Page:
Many bony fractures (breaks) can be treated with a period of immobilization. However, when necessary, fractures may require surgery. Regardless if non-operative or operative treatment is chosen, bones may take anywhere from 10-16 weeks or more to heal depending on the location and severity of the break. This is performed at the hospital or surgery center and can often be done as an outpatient. A peripheral nerve block may at times be used for post-operative pain control. This is done by the anesthesiologist in the pre-operative holding area. Post-operatively the extremity may be immobilized in a splint or a sling depending on the location of the fracture.
Dr. Lenarz usually performs fracture repair through an open incision. The bony fragments are then aligned into position and are secured in one of two methods. A metal plate may be placed against the bone and in turn secured to the bone with screws that go through the plate and into the bone. This provides stability and fixation of the fragments in the aligned position while they heal. Occasionally a “nail” is used to stabilize the bone. This is a metal rod that is placed inside the canal of the bone. Screws are then placed through the bone, into the nail and out the other side of the bone to stabilize the fracture fragments in the aligned position.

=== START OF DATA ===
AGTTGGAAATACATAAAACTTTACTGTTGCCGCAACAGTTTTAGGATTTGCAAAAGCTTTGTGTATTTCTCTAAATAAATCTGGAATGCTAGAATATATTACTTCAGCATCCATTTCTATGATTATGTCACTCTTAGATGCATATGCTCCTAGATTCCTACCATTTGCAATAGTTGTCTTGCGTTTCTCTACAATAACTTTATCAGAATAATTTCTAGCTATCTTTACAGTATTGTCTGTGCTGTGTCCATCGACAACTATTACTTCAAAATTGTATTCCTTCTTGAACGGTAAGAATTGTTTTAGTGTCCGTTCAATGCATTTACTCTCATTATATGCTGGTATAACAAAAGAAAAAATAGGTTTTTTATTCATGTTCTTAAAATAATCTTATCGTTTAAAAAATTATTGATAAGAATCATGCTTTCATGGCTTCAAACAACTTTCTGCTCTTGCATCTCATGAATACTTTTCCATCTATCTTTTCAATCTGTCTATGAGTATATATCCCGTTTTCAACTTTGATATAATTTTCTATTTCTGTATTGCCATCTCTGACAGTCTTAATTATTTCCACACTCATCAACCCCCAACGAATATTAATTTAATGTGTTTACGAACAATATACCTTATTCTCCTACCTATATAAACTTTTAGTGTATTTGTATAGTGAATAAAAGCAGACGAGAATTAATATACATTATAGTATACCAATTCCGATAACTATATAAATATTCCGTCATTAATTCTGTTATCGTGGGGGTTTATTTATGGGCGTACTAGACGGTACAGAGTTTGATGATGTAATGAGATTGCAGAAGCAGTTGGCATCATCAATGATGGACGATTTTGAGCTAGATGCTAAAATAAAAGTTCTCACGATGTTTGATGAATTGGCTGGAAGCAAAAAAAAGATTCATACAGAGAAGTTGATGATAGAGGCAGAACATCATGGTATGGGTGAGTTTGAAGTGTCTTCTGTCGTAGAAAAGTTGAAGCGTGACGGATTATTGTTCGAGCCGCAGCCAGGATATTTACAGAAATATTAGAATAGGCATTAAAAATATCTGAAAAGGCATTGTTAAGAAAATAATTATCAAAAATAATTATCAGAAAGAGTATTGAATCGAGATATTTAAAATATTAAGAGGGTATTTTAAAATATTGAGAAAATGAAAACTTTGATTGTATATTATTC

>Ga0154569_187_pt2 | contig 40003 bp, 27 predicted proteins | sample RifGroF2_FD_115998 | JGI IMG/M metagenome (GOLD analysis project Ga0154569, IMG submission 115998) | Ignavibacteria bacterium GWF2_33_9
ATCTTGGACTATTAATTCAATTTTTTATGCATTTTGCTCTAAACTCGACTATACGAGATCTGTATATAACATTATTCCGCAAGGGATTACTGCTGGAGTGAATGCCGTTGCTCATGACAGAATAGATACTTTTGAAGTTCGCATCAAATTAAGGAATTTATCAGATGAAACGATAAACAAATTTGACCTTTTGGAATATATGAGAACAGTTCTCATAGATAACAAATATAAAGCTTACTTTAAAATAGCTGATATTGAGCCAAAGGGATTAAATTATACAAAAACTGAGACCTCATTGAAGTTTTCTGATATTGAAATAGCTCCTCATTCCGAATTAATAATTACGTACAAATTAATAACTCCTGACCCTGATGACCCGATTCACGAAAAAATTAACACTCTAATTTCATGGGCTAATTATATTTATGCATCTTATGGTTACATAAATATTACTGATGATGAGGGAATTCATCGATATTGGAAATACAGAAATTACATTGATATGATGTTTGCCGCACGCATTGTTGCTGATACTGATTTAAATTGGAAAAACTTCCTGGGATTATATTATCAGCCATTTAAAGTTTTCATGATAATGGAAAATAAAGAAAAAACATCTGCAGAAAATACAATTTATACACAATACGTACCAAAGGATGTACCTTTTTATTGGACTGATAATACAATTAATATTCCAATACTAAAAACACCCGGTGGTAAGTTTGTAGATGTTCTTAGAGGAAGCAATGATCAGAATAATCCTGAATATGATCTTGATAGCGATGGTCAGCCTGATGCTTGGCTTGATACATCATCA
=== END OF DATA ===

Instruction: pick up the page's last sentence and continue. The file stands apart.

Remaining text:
The most difficult part of the repair for the patient is the period of recovery, the initial immobilization and eventual progression of range of motion and strengthening. Failure to follow these recommendation and their timeline increases the risk of the bone being pulled apart so it is unable to heal.
After the surgery, the patient will wake in the recovery room in a sling. If a “nerve block” was performed by the anesthesia doctor before the operation the arm will remain numb for 12-24 hours. This is usually done for post-operative pain control. Icing the shoulder should be done liberally. This can be through the use of ice in a bag, ice packs or a circulating ice water cooler. The dressing should not be removed.